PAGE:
Monday, July 16, 2012

Dig 2012- Day 2: Let the Digging Begin

I think this picture says it all.  The heat was in the mid 90s (That’s 35 C for European readers.)  Humidity was 63%, in the danger zone according to Nat’l Weather Bureau.  That set the heat index at 110 degrees.  The seven diggers went through almost 40 bottles of water.  And tomorrow predicts higher temps.  With the summer heat baking the ground hard, cutting through the sod took a good part of the day.  I’m not sure if Dr. Emily Murray knew what summer in Lowell could encompass, but she quickly found out. 

The team of four archaeologists from Queen’s University, Belfast, N. Ireland and three students from UMass Lowell put their shovels in the ground at 9 am.  Dr. Colm Donnelly decided to reopen Trench 3 from 2011.  Readers may recall this is the pit with the potential cistern stone.  The pit is being widened to uncover more of the stone and to get a better idea of the cistern’s placement.  They are looking at data from the soil to see if it would have been located inside or outside Fr. McDermott’s house (called a “shanty” in the period newspapers).   By day’s end, the diggers were anxious to get to the next step of opening the cistern.  Small artifacts such as redware pottery shards, oyster shells, and pipe stems were uncovered.
Pit 2 from 2010 was reopened.  This was the pit that was described as the garbage heap two years ago.  Soil tests from last year suggest that there may be something under this layer.  Considering that written evidence exists that this area was once quite crowded in the early Irish immigration period of the 1820s and 30s, the soil tests could be pointing the way to some of the earliest dwellings of Irish pioneers in Lowell.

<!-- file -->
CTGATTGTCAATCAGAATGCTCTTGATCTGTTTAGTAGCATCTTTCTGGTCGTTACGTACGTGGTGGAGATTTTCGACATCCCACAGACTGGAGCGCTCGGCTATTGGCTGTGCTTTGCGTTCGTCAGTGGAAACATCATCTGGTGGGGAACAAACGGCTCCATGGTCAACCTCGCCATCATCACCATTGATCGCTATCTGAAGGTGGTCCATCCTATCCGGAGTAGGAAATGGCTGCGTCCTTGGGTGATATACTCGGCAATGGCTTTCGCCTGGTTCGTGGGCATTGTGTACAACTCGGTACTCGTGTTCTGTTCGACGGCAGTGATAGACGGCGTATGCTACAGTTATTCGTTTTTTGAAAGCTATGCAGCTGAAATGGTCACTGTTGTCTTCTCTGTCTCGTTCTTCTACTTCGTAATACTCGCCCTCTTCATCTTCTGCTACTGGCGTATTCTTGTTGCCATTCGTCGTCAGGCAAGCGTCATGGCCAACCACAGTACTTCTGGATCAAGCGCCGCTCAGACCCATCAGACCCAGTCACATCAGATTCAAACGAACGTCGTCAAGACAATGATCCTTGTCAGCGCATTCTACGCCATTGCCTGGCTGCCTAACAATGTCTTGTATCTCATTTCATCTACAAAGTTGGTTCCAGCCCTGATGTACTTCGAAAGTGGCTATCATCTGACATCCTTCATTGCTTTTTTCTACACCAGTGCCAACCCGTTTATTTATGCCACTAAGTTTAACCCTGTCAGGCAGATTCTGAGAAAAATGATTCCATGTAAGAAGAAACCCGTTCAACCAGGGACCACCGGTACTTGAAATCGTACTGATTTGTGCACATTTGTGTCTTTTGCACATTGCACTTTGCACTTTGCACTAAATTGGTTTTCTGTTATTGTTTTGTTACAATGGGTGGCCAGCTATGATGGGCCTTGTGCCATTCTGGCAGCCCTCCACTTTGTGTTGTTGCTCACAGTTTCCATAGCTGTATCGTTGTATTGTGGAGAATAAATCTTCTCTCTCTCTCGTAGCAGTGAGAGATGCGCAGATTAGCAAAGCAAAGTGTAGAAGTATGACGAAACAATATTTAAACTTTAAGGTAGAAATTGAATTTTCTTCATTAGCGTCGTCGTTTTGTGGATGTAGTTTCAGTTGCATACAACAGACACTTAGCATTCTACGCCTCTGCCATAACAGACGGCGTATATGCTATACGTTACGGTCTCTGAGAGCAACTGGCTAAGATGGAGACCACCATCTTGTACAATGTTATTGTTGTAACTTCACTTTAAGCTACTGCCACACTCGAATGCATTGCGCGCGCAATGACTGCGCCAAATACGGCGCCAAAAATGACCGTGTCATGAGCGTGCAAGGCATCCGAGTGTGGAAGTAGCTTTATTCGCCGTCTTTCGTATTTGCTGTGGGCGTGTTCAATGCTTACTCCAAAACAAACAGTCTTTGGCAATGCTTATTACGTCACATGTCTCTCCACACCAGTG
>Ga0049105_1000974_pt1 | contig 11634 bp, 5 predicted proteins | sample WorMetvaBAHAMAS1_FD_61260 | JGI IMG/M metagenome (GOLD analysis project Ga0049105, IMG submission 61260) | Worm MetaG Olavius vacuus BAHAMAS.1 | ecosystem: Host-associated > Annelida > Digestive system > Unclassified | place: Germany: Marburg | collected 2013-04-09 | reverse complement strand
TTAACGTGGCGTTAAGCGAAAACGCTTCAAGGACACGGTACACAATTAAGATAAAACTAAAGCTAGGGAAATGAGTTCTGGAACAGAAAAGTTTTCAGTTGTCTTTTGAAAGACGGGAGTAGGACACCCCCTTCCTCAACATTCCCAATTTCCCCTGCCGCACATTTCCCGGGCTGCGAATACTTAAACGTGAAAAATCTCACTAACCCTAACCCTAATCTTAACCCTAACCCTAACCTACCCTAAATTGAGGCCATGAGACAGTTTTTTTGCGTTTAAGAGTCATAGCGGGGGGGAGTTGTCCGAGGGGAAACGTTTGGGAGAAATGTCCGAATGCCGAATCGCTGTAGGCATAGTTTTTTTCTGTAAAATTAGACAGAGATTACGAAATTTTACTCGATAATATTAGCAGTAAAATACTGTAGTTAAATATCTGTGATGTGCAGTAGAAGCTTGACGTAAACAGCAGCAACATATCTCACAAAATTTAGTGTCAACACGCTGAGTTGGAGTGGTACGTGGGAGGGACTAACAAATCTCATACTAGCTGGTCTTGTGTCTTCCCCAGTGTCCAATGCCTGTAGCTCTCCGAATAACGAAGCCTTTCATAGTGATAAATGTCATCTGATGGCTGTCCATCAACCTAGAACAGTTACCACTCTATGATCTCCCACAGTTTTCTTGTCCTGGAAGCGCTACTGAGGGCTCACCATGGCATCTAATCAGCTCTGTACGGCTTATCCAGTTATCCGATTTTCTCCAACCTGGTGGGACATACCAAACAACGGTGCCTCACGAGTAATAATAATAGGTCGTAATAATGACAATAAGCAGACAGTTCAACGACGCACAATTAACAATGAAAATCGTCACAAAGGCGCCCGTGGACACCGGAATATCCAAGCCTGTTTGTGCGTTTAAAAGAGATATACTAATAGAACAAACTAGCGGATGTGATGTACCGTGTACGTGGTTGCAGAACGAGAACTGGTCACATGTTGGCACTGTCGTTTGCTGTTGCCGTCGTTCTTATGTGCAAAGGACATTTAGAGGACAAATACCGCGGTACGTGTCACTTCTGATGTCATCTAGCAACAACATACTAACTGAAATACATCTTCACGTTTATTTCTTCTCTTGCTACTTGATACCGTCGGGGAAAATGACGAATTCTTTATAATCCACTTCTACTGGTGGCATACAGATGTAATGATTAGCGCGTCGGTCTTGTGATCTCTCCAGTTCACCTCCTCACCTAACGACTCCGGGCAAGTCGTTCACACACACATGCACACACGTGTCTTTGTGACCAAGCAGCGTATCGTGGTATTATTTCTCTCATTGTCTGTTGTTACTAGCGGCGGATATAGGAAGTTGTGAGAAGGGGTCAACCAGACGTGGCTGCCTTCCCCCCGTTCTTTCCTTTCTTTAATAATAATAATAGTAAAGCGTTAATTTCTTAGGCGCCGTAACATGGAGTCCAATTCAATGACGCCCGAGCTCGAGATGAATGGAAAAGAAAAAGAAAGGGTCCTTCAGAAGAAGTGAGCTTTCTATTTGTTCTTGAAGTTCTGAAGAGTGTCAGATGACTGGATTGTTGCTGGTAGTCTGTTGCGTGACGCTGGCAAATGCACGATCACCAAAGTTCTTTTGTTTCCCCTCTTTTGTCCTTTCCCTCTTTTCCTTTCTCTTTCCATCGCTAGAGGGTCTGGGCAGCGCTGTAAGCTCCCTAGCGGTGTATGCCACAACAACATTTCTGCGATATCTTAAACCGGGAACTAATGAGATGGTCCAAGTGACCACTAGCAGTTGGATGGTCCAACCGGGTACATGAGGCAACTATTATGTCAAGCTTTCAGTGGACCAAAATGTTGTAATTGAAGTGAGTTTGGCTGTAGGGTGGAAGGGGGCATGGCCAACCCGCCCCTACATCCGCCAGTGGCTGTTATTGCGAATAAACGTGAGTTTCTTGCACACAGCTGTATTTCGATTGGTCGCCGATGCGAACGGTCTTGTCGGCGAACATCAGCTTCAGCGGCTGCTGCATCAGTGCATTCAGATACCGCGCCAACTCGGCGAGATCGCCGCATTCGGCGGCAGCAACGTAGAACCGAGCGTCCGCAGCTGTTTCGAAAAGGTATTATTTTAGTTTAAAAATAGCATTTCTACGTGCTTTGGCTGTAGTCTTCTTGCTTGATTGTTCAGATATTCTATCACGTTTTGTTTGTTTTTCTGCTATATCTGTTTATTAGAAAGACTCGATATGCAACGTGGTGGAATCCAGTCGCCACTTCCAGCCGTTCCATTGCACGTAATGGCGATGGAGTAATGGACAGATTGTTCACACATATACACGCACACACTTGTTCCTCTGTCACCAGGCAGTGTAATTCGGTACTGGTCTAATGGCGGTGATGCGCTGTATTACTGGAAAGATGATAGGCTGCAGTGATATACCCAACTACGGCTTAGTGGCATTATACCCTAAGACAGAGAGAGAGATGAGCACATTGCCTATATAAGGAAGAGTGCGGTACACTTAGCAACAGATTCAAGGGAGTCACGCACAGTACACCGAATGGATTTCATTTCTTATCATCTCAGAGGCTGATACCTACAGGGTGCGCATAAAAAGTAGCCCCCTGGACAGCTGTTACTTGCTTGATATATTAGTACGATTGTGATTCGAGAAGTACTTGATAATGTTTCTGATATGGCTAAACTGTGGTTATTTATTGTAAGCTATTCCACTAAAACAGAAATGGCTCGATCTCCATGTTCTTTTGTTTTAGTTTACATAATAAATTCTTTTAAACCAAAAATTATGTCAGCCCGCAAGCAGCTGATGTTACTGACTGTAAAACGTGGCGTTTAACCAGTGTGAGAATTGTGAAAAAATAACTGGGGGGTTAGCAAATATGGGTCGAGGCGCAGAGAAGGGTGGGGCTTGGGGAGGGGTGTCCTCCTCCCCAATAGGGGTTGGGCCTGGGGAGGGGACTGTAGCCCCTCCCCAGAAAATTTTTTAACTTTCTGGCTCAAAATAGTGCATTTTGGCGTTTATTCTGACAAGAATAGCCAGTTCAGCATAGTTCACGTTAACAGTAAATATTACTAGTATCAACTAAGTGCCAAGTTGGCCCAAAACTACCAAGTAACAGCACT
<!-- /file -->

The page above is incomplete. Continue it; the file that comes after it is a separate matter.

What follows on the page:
I suggested that a backhoe would have done in minutes what took the entire day.  But these are professionals and recognize that every stone, every layer of soil, every piece of slag, pipe stem, or bit of coal tells a part of the story.  Each find dictates careful recording of location and type of material.
While I sat in the shade, Brian Sloan from Queens was singing Wild Colonial Boy as he widened Trench 3.  The sound of shovel after shovel hitting rock filled the summer air.  If you closed your eyes you could almost be taken back to 1831 when the Western canal, which runs along Suffolk Street, was being dug by the first Irish to meet up with the earlier Merrimack Canal.  You could see them bent over their shovels and hear their tunes as the workers labored on.  Perhaps our foundation stone was part of that debris dug out at that time? 

Have a question for the archaeologists?  Send them along and we'll find an answer for you. 

1 comment:

  1. Hi Dave, Sarah from last year here!
    Your blog is great as ever, good to see how everyone is getting on! And I'm very interested to see what comes out of trench 3!
    It didn't stop raining today here in N.I. - I'm sure that'll cheer everyone up a little! Bye for now!